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[review] The Death of Bees by Lisa O’Donnell (2013)

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The Death of Bees by Lisa O’Donnell (2013))
The Death of Bees (2013)
by Lisa O’Donnell (Twitter.)
Publication Date: January 2nd, 2013
Publisher: Harper
Edition Read: Finished Hardcover, Read for TLC Book Tours

Buy a copy via Amazon.
Goodreads.

ABOUT THE AUTHOR:

Lisa O’Donnell won the Orange Screenwriting Prize in 2000 for The Wedding Gift and, in the same year, was nominated for the Dennis Potter New Screenwriters Award. A native of Scotland, she is now a full-time writer and lives in Los Angeles with her two children. The Death of Bees is her first novel.

Today is Christmas Eve. Today is my birthday. Today I am fifteen. Today I buried my parents in the backyard. Neither of them were beloved.

Marnie and her little sister Nelly are on their own now. Only they know what happened to their parents, Izzy and Gene, and they aren’t telling. While life in Glasgow’s Hazlehurst housing estate isn’t grand, they do have each other. Besides, it’s only one year until Marnie will be considered an adult and can legally take care of them both.

Written with fierce sympathy and beautiful precision, told in alternating voices, The Death of Bees is an enchanting, grimly comic tale of three lost souls who, unable to answer for themselves, can answer only for each other.

My Thoughts:
Well, this was a pleasant surprise. Despite it’s twisted, morbid plotline of two sisters burying their parents in their backyard (and a dog that has an uncanny knack of digging up body parts from flowerbeds,) The Death of Bees filled me up with warmth and made me smile. Built with a unique cast of memorable characters, with their own fears and quirks, O’ Donnell crafts a brilliant tale about family ties. Sometimes real families aren’t formed by blood ties. Perhaps Marnie and Nelly are by far not the most innocent girls, but I still found myself cheering them on every one of those three hundred pages.

Characters:
I love multiple perspectives, and O’Donnell does it exceptionally well. We unravel the story with Marnie and Nelly (the two sisters) and Lennie (their 70 year old gay, misunderstood “sex offender” neighbor.) What usually happens in books with multiple perspectives is that the voices blend together and don’t sound like two different people. Perhaps because each character is so distinct from each other that there was never a problem differentiating between them. Marnie has a dark, rebellious edge, while Nelly autistic eloquence sounds like the Queen of England (with a bit of swearing). Nelly reminds me of Becky of Glee’s inner voice.
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[review] Insignia by S.J. Kincaid (2012)

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Insignia by  S.J. Kincaid (2012)
Insignia by S.J. Kincaid (2012)
by S.J. Kincaid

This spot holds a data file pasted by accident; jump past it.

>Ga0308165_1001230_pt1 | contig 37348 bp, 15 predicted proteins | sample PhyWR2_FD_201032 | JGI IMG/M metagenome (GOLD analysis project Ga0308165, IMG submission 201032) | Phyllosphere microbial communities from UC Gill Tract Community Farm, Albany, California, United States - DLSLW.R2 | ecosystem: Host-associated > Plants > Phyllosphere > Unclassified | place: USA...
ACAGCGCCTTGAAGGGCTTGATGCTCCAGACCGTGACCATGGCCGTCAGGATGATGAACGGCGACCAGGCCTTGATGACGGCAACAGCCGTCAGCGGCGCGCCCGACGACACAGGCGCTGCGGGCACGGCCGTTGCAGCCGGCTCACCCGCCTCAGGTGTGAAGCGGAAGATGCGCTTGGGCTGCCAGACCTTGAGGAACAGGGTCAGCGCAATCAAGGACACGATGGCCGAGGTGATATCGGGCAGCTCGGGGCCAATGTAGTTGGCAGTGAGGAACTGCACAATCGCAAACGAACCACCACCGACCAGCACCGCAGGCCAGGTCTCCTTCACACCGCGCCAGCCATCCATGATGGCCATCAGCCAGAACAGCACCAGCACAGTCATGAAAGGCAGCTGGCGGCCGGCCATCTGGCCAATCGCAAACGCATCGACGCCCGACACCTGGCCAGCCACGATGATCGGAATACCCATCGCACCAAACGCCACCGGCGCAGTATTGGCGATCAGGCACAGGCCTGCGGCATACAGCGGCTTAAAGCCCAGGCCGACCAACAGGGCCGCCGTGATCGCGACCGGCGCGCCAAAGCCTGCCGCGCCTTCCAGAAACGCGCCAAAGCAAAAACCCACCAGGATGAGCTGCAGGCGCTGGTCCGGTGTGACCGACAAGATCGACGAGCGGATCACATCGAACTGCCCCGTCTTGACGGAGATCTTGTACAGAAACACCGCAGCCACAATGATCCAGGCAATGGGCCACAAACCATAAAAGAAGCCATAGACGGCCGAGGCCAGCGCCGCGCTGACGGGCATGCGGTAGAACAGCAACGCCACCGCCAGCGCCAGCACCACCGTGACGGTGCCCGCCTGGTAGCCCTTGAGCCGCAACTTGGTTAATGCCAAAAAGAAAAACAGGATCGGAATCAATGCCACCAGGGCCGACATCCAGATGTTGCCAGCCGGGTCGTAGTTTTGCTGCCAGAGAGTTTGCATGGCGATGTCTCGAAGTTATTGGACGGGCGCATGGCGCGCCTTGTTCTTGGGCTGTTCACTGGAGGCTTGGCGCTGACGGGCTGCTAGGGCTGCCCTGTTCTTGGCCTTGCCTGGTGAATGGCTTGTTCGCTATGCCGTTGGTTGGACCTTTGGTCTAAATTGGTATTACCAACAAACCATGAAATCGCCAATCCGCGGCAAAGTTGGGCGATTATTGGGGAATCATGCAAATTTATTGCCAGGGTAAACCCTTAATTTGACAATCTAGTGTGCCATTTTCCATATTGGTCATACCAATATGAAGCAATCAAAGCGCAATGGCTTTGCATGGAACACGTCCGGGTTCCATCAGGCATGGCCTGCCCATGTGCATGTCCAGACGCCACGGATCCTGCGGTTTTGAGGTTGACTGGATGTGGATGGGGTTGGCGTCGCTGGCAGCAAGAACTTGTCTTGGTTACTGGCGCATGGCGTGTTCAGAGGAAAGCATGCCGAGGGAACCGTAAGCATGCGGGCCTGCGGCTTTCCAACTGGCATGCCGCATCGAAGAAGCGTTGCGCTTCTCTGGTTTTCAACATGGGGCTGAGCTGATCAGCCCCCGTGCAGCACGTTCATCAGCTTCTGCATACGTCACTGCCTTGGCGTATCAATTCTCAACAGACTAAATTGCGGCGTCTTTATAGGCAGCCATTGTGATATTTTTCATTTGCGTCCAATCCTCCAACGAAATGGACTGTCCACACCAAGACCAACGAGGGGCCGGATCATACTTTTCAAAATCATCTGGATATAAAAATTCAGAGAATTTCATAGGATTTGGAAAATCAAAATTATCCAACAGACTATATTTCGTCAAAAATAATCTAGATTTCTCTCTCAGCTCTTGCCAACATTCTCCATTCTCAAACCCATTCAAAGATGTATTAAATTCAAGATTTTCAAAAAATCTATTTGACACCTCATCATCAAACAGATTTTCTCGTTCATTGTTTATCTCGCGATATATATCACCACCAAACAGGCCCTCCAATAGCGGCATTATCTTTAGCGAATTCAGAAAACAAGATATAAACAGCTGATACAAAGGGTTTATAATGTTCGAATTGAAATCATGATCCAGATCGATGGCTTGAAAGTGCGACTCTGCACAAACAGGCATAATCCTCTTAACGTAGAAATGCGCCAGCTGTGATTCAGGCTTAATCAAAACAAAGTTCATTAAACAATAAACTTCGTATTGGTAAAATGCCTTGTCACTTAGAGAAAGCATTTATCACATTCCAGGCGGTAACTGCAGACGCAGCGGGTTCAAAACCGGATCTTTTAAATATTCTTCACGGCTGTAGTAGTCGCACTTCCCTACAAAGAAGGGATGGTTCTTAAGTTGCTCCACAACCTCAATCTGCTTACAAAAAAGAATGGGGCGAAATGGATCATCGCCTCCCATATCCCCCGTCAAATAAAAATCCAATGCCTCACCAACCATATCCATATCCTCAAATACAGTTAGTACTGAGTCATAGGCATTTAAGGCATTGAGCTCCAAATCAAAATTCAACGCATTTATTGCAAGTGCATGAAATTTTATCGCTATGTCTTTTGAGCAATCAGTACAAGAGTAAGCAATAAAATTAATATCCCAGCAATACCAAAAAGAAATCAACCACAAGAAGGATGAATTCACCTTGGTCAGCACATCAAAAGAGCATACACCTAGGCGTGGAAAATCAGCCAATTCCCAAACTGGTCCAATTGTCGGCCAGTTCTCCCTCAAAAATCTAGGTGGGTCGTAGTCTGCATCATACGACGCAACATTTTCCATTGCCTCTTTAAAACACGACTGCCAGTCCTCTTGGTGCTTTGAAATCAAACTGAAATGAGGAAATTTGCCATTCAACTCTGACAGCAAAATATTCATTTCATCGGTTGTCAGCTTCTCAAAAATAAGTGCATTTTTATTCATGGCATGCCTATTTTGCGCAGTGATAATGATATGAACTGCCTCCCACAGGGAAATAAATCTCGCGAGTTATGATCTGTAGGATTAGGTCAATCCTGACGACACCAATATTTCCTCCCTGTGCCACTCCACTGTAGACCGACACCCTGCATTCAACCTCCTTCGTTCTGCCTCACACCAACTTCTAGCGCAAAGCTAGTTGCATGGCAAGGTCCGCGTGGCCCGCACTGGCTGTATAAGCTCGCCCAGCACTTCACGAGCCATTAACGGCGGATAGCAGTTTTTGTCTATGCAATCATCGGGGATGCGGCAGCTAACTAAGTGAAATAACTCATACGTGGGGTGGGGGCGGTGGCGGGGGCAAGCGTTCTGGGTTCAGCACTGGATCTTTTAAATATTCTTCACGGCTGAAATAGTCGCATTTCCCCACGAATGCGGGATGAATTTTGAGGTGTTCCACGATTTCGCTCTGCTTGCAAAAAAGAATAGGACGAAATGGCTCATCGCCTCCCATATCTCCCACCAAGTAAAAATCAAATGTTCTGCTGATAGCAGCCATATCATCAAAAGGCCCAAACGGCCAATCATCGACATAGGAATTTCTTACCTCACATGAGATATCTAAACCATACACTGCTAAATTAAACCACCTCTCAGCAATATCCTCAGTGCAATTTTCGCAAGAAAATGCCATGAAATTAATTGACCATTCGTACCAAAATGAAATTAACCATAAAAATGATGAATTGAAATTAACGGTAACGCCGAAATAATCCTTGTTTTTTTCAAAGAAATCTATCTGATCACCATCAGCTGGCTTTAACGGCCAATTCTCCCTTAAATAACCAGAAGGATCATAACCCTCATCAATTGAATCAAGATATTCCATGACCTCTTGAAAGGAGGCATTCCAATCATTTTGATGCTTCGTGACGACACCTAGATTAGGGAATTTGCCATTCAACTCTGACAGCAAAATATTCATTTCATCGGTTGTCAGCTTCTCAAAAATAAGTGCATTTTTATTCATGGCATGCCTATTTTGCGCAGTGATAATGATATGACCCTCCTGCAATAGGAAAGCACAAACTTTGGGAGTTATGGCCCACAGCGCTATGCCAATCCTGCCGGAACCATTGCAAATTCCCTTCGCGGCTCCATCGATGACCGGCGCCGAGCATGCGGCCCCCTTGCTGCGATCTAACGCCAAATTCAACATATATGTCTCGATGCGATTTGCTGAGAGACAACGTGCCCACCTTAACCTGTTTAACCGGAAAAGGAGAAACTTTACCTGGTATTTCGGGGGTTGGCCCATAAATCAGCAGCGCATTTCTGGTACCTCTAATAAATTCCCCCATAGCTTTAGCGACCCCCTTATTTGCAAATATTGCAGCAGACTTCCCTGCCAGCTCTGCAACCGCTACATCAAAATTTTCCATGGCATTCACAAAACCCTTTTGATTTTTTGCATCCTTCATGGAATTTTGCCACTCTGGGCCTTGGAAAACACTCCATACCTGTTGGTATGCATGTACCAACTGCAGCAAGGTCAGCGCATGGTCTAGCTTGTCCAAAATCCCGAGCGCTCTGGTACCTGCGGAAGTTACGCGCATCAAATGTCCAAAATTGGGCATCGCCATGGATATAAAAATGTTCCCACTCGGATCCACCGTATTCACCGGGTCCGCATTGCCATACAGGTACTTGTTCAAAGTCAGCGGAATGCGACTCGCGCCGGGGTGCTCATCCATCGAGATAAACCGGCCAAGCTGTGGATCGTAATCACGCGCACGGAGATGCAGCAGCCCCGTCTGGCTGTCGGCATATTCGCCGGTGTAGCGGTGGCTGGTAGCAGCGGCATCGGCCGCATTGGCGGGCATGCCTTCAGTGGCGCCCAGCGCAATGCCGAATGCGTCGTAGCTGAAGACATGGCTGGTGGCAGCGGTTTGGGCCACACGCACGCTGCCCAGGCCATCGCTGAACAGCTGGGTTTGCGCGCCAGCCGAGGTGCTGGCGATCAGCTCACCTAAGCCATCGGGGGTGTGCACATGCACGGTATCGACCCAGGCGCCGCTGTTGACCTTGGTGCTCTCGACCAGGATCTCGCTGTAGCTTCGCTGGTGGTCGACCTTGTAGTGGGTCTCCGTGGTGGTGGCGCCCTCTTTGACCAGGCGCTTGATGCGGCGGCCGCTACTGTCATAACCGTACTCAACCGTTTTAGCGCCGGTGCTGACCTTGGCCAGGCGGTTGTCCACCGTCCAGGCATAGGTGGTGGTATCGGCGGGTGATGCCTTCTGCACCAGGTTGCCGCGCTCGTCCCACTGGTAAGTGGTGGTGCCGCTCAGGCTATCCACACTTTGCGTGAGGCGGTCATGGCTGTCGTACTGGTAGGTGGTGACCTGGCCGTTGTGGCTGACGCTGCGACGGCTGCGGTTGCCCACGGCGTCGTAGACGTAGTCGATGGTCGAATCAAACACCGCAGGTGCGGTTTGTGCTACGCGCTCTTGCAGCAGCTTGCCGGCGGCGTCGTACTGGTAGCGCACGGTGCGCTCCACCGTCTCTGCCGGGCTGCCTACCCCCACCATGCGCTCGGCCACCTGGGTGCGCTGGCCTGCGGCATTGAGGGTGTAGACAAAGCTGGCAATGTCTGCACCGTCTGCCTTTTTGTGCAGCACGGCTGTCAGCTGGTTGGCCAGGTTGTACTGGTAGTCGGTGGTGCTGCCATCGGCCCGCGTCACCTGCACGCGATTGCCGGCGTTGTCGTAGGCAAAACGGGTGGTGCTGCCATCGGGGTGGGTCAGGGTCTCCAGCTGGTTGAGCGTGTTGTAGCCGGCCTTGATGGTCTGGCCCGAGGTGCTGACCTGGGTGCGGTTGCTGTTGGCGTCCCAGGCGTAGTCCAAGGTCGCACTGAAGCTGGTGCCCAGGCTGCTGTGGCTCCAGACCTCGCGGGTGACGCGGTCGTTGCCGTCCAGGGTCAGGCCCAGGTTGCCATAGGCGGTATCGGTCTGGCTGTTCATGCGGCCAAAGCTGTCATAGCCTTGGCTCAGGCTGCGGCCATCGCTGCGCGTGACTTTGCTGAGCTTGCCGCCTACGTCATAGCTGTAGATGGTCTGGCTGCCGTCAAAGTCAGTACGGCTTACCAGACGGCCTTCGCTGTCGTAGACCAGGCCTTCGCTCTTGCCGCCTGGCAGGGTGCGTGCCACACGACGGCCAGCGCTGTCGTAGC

Hardcover Edition
Publication Date: July 10th, 2012
Publisher: Katherine Tegen Books (Harper Collins Imprint)
Buy a copy via Amazon.
Synopsis from Goodreads.

More than anything, Tom Raines wants to be important, though his shadowy life is anything but that. For years, Tom’s drifted from casino to casino with his unlucky gambler of a dad, gaming for their survival. Keeping a roof over their heads depends on a careful combination of skill, luck, con artistry, and staying invisible.

Then one day, Tom stops being invisible. Someone’s been watching his virtual-reality prowess, and he’s offered the incredible–a place at the Pentagonal Spire, an elite military academy. There, Tom’s instincts for combat will be put to the test and if he passes, he’ll become a member of the Intrasolar Forces, helping to lead his country to victory in World War III. Finally, he’ll be someone important: a superhuman war machine with the tech skills that every virtual-reality warrior dreams of. Life at the Spire holds everything that Tom’s always wanted–friends, the possibility of a girlfriend, and a life where his every action matters–but what will it cost him?

My Thoughts:
A disappointing, middle-grade version of Ready Player One (which was one of my favorite books of the year,) is the best summary of my reactions to S. J. Kincaid’s Insignia. The problems I found in Insignia reminded me of the ones I found in Wesley King’s The Vindico; both books had an compelling plot, creative ideas, but he execution failed to bring those ideas to life and grazed over heavy-handed issues in exchange for superficial cliches.

My Suspension of Disbelief is Straining, These People Need Anger Management!:
First of all, all these 14-15 year olds are supposed to be the cream of the crop with exceptional intelligence and abilities (Figure Skating Champion, Scholarship winners, etc.) With the aid of a neural processor in their brains they have become even smarter than usual. Actually, their intelligence is optional since they just “download” knowledge instead of learning. Whatever they don’t know their computer brains will look it up for them. They are also given perfect complexions and grow six inches in a week. Yet, despite their intelligence, their priorities only lie in teasing each other with stuff like “girly hands” and “man-hands.” Not sure what the intelligence changed in them. The knowledge certainly hasn’t made them any more empathetic, as they spend most of their time plotting to ruin each other’s lives (and are encouraged to do so!.)